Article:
What to Expect in Oregon in August

Importance by half-month
 Super    Major    Minor    Slight    None

Hatches are matched from Westfly's database of "standard" fly patterns.


Pupa

Size 12-18 Soft Hackle, , Deep Sparkle Pupa. Body: tan, green; Shroud: tan

Riffles, runs, just below riffles: surface swing, shallow nymph

Adult

Size 12-18 Goddard Caddis, X Caddis, Parachute Caddis, Elk Hair Caddis. Body: brown, green, dark gray; Wing: tan, brown

Egg-layer

Size 12-18 Diving Caddis, Soft Hackle. Body: brown; Wing: black

Riffles, current seams, backeddies below riffles: surface swing, shallow nymph, rising nymph

► Several caddis species are active this month. Usually (but not always) Oregon's trout are not selective. You can cover the spectrum with size-14 dry flies in tan and green, and size 16 to 18 in black or dark brown. Pupa patterns of the same size are also useful.

► In the evening, you can enounter adult, pupa, and egg-laying stages all at the same time and place, but trout may be focused on only one stage. So if one approach doesn't work, switch flies and tactics.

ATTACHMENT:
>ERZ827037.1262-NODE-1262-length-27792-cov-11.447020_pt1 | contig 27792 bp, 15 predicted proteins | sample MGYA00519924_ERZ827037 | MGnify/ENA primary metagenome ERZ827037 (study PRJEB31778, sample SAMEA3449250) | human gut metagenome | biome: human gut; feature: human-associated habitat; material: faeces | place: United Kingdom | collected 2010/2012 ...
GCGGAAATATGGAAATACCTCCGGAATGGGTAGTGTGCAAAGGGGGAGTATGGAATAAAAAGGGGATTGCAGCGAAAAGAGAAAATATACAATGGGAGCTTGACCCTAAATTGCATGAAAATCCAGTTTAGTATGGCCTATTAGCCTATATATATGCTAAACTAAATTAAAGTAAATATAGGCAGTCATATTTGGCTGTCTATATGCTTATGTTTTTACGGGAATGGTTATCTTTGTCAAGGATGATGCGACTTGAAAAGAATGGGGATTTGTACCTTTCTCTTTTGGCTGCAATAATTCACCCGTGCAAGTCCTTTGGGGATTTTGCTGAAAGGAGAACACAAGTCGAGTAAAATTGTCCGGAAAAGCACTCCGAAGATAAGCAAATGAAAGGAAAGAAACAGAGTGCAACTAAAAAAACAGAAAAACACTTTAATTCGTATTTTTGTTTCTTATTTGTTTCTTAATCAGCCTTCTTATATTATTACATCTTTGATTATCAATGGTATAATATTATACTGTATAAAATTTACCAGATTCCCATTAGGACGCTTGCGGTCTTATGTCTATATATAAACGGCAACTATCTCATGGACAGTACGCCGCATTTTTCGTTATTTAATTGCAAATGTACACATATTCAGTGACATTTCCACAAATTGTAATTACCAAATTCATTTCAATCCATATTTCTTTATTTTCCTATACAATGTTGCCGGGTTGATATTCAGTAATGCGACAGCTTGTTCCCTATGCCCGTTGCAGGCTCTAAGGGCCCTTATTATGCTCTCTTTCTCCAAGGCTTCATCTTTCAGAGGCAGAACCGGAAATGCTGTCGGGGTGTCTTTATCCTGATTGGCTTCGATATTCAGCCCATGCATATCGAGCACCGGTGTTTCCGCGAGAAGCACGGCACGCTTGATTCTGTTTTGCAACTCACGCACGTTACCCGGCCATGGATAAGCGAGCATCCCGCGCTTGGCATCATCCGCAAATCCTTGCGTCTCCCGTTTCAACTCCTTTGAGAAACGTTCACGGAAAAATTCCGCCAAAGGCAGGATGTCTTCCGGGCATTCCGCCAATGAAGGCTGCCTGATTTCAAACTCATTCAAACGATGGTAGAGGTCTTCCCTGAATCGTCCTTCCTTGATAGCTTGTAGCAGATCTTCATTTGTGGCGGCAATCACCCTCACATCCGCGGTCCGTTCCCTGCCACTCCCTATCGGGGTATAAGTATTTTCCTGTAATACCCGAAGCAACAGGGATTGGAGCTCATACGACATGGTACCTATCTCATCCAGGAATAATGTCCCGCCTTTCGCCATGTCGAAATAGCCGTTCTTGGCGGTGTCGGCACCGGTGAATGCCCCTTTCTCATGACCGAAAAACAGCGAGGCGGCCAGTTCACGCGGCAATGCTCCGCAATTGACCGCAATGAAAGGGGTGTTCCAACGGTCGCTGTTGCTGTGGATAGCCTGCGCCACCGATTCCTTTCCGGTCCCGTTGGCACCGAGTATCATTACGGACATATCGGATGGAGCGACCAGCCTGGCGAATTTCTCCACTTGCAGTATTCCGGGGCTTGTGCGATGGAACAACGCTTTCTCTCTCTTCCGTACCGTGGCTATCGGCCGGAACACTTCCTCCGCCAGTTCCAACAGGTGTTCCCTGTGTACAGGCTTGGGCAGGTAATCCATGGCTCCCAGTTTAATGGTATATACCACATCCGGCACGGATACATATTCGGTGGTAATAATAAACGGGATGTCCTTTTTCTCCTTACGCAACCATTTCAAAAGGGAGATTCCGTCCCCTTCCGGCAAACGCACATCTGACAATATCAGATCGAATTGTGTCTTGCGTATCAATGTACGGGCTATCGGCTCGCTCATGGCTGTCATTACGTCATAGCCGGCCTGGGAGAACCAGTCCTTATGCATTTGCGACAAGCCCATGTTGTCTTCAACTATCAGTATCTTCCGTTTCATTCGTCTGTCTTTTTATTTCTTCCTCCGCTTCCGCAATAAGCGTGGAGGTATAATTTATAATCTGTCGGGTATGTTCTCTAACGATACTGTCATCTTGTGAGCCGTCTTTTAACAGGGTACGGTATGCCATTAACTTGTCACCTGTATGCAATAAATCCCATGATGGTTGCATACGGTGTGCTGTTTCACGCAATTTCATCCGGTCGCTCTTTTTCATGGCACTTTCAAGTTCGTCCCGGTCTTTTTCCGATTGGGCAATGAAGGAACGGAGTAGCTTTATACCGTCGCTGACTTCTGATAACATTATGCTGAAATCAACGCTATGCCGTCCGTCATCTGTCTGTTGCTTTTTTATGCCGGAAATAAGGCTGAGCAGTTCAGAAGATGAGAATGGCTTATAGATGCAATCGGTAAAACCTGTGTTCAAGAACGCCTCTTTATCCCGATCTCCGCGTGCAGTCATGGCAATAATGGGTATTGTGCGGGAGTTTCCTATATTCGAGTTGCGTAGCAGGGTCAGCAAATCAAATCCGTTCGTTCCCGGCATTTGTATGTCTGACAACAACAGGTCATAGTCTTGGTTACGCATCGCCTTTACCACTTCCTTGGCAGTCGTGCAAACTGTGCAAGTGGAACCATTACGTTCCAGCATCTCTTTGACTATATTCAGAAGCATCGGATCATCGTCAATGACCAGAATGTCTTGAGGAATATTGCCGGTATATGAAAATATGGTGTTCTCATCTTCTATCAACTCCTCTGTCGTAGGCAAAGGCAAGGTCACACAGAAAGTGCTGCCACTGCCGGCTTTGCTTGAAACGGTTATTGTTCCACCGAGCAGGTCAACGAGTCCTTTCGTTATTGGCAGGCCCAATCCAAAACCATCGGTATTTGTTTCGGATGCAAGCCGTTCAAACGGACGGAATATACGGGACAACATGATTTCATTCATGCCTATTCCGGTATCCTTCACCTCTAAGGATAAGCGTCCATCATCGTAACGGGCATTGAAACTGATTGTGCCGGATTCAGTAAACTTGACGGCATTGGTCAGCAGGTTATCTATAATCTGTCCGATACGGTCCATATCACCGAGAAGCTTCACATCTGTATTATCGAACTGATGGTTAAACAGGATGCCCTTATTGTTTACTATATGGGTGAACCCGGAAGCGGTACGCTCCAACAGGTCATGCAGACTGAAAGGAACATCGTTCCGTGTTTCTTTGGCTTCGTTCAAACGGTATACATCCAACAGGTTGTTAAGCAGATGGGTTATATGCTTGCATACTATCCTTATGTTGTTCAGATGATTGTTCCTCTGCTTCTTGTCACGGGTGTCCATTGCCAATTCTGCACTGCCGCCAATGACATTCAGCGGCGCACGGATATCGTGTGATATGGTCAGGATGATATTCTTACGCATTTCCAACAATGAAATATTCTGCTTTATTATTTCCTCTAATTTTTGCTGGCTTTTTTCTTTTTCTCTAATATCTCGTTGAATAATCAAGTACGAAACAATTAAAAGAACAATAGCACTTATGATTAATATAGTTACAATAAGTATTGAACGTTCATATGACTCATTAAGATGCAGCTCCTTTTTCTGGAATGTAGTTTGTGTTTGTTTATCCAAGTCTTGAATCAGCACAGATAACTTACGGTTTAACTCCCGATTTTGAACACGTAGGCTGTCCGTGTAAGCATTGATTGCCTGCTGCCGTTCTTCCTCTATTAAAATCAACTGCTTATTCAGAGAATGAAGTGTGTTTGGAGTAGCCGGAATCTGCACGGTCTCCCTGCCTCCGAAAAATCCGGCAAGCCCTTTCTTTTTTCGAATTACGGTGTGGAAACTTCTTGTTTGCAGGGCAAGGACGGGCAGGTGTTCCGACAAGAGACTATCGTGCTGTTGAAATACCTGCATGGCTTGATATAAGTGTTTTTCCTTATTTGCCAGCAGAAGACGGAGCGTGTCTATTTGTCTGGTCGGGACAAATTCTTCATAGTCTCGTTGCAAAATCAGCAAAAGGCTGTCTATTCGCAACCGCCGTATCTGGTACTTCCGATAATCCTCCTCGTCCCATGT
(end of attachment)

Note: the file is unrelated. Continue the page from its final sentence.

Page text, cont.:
► Egg-laying caddis like the broken water of a riffle because it's easy to penetrate. Once they're through the surface, they swim to the bottom and lay their eggs. So use a Soft Hackle, Diving Caddis, or similar fly with a surface swing in riffly areas.

► Primary caddis activity is early morning before the light hits the water, and in the evening. The hotter the weather, the more the activity is compressed into the very end of the day--right up to total darkness.

Pupa

Size 10-22 Chans Chironomid Pupa, Zebra Midge. Black, gray, olive, red, creams, browns

Adult

Size 10-22 Griffiths Gnat, Sprout Midge. Black, gray, olive, red, creams, browns